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It’s the challenge many retirees face: How to turn lifetime savings into a steady income stream and not run out of money.
To solve that dilemma, some financial experts suggest annuities, financial products that provide regular payments in return for one upfront lump sum.
But the problem is that many annuities are so complex that it is difficult for individual investors to understand how they work.
Even if they think they know what they are buying, many individuals have been left with a case of buyer’s remorse after making a purchase. And it can be difficult to get out of those contracts.
Now, one industry organization, the Alliance for Lifetime Income, is releasing new resources to help individuals better evaluate annuities before they sign up for one.
That includes a glossary of terms to help demystify industry jargon.
Among the terms are words like rider, an optional benefit that can be added for additional costs, or surrender, a fee you would pay for withdrawing your money early.
The Alliance has also released a list of questions every consumer needs to ask before signing on for an annuity.
Some of the key questions include:
- What can [annuities] do that other investments cannot?
- What are the specific costs or expenses for this annuity?
- Are there add-on benefits to customize this annuity to my specific needs? If so, what do they cost?
- What are the associated risks if I purchase this annuity? Can I lose money?
- How and when can I obtain my income? What happens if I need to withdraw some or all my money earlier than expected?
- What other restrictions should I be aware of before I consider purchasing this annuity?
- How am I taxed on withdrawals or income taken?
- If I purchase this annuity, how do you or your firm get paid and how much?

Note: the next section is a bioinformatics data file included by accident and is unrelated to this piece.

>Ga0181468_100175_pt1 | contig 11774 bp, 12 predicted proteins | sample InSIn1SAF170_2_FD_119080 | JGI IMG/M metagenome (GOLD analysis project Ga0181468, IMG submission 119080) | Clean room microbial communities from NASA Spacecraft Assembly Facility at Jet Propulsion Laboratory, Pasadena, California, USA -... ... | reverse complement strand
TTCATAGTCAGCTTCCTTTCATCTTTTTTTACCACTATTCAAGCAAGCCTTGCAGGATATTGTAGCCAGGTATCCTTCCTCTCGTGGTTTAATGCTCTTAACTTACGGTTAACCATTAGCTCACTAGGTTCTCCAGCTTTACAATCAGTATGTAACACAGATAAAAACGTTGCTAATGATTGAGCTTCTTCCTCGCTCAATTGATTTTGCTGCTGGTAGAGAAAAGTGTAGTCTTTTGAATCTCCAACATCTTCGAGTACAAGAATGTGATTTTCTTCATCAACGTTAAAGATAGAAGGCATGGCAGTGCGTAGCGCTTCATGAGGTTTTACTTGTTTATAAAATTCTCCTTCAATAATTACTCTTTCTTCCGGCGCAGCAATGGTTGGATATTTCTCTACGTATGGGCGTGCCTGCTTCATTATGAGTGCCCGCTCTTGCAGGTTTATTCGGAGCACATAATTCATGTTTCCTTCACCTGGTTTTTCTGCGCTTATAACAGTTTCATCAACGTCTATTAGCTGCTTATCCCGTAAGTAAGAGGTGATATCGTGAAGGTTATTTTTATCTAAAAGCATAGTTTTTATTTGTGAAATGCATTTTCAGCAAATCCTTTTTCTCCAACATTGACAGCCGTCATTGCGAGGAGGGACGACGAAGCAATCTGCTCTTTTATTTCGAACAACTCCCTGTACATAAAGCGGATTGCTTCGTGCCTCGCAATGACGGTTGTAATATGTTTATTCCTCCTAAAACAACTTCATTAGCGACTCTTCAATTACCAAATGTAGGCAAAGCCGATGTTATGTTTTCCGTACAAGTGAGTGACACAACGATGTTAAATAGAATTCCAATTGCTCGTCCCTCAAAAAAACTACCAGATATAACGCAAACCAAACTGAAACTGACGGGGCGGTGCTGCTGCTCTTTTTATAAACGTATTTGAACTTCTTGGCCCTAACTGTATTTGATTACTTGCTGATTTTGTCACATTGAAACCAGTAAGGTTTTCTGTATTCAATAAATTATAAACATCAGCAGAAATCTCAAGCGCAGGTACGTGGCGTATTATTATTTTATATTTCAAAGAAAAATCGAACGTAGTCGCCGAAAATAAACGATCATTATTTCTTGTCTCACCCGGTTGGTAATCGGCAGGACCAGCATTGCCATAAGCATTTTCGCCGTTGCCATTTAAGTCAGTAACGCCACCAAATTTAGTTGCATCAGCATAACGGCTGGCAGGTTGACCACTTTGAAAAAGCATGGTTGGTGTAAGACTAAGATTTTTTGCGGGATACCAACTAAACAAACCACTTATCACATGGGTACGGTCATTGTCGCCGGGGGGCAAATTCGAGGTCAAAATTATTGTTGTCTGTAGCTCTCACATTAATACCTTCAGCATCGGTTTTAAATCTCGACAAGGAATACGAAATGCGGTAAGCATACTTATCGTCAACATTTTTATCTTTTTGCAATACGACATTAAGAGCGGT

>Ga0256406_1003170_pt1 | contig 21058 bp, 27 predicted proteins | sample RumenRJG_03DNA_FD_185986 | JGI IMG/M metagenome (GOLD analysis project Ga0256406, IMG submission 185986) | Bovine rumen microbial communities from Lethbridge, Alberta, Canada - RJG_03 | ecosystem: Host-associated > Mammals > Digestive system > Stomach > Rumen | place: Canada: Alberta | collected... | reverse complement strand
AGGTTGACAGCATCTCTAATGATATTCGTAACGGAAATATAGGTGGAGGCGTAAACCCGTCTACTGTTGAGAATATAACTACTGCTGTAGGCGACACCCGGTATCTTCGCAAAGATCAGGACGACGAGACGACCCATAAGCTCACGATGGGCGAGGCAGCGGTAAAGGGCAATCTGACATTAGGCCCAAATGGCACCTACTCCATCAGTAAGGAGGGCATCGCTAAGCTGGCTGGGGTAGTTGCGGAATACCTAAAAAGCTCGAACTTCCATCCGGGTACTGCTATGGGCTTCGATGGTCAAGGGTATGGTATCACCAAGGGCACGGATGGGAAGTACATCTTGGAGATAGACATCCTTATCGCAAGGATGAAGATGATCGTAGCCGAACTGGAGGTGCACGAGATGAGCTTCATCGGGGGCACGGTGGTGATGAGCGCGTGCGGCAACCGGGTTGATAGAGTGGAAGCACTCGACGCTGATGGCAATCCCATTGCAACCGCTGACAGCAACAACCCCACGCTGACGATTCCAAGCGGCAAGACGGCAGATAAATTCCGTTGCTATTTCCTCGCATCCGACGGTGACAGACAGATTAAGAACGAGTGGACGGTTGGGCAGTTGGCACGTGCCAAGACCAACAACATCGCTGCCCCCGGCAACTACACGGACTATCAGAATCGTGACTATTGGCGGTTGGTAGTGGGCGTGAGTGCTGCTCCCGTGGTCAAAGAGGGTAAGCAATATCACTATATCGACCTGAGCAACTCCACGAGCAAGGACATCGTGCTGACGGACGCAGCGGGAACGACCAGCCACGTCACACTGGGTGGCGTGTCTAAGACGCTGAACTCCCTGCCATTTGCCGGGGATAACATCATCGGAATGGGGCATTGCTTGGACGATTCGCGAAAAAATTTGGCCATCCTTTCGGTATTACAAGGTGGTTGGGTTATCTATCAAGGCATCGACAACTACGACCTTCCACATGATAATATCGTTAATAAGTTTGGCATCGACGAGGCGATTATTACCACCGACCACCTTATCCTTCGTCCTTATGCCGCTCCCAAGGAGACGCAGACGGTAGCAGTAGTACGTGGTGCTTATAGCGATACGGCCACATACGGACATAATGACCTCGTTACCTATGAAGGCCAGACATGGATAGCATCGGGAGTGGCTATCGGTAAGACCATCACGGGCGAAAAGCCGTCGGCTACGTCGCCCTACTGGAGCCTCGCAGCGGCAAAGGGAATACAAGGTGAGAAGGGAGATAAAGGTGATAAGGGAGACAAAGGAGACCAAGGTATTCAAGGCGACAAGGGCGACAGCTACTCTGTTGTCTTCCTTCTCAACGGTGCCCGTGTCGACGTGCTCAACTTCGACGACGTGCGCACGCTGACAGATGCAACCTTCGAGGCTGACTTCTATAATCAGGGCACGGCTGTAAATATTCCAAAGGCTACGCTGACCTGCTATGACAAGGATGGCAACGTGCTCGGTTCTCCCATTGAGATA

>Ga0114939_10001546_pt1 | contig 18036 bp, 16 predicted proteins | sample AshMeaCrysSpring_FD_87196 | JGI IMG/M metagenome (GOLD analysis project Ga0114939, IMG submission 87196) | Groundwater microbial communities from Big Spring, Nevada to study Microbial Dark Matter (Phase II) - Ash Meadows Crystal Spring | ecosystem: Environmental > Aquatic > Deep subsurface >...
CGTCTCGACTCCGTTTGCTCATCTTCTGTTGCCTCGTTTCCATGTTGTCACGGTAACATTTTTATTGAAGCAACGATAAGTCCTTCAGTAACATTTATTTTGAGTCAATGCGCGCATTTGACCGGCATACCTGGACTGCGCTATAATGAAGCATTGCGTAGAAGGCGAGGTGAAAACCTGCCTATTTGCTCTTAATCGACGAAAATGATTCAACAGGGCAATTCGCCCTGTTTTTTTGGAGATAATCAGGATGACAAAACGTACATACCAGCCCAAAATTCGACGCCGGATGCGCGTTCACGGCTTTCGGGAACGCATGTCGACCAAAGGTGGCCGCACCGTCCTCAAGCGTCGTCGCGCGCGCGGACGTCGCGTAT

The Alliance’s efforts come as many in the financial industry are divided as to whether to recommend and sell these products.
Those in favor of annuities cite a need for a new source of guaranteed income now that traditional pensions have largely disappeared and Social Security benefits represent a smaller fraction of a retiree’s total financial needs.
But still others are skeptical of the products. That’s as individuals still fall prey to predatory sales practices, which often wind up in arbitration. Meanwhile, some financial advisors say annuities are unnecessarily complex and expensive.
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The Alliance, a non-profit organization which draws support from the biggest annuities firms, hopes to change those opaque sales practices. Along with the list of glossary and questions for consumers, the organization also unveiled its new principles, which includes “transparency and clarity.”
“This is a very good way to draw the line in the sand and say let’s start having this conversation about the way the marketplace should work,” said Jean Statler, executive director at the Alliance.
“Let’s get rid of these mistakes and bad actors and figure out how to move forward and be the guiding light,” she said.